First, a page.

Sometimes being so entrenched in the search industry, it is easy to forget how skewed people’s thoughts are regarding search engines. Even people who work for Web companies that rely on SEO & word-of-mouth for all their new traffic. Here’s a great example from my work the other day when discussing article titles:
“There is also a difference between writing for a search engine crawler and a real person. What is attractive to the search engine may not be the same thing as what is engaging to a person.”
I have a feeling she is not alone. Some people think of the search engine as literally an engine or a robot or an appliance. They have trouble understanding why we spend so much time worrying about it and probably hate this non-human thing that rules so many decisions.
Here’s what I told her:
- In my 10+ years of doing SEO, I’ve never written an article for a search crawler.
- Don’t think of a search engine as an appliance or device. Think of it as real people. For example, if you called me on the phone, I wouldn’t think of that conversation as a conversation with a telephone wire – it was a conversation with you!
- There’s no better indicator of what people want, then what they search for and the words they use.
It’s true that SEOs will format a page or architect a site a certain way to aid in search crawlability, but when writing an article, good SEO’s think more about the user, the ways users think about and search for the content (keywords), and then various factors that play into ranking algorithms (which includes engagement more and more each day).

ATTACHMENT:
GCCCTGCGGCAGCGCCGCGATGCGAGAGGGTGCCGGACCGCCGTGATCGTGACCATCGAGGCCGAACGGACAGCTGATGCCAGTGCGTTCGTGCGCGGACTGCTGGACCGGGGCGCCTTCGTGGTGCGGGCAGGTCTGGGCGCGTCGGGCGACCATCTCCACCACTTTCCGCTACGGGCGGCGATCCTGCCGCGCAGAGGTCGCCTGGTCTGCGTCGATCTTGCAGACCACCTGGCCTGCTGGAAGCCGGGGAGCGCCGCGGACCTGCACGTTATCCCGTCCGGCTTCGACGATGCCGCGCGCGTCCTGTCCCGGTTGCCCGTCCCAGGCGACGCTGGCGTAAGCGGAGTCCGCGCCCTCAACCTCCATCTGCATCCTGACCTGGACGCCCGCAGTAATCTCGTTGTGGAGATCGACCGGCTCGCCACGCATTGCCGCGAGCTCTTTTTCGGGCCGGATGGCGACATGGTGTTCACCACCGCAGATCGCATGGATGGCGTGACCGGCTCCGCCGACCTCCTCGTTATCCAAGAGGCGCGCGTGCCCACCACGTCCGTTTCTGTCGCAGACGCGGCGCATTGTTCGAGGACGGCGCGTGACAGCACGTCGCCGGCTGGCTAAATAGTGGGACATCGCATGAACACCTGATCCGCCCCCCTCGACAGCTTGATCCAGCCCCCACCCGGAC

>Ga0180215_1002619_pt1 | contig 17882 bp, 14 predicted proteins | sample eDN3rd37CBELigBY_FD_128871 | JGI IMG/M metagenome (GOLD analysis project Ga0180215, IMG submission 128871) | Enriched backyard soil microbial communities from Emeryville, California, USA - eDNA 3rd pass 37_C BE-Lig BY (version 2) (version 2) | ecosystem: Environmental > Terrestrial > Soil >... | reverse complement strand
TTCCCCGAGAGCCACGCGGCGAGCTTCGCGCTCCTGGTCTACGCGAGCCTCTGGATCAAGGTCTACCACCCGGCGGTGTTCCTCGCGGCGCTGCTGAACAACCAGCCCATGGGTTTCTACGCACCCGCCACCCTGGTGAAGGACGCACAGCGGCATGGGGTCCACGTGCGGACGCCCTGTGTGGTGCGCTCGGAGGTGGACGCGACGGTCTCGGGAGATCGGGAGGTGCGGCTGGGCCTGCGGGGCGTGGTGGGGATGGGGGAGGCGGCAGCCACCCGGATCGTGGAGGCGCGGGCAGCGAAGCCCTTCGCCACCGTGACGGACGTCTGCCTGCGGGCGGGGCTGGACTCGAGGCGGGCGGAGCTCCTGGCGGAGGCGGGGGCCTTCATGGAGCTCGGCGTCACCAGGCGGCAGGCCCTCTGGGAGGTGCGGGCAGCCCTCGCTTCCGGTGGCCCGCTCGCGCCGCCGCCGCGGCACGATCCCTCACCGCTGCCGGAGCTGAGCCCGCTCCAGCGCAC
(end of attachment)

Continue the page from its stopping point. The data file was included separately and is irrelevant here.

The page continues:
People scan headlines or titles. Titles should include the keywords, concisely tell the user what they are about to read and be attractive enough to draw them in. You can sometimes get away with creative headlines (especially when teamed with images), but in order for an article to have legs (last beyond the one-time editorial push) they should be SEO-friendly and click-through friendly.
The title of this post is a bit silly. Search engines aren’t human. But they do represent humans. Hundreds of millions of them. There’s no better indicator of how humans think or what they are looking for then the searches executed on these “engines.”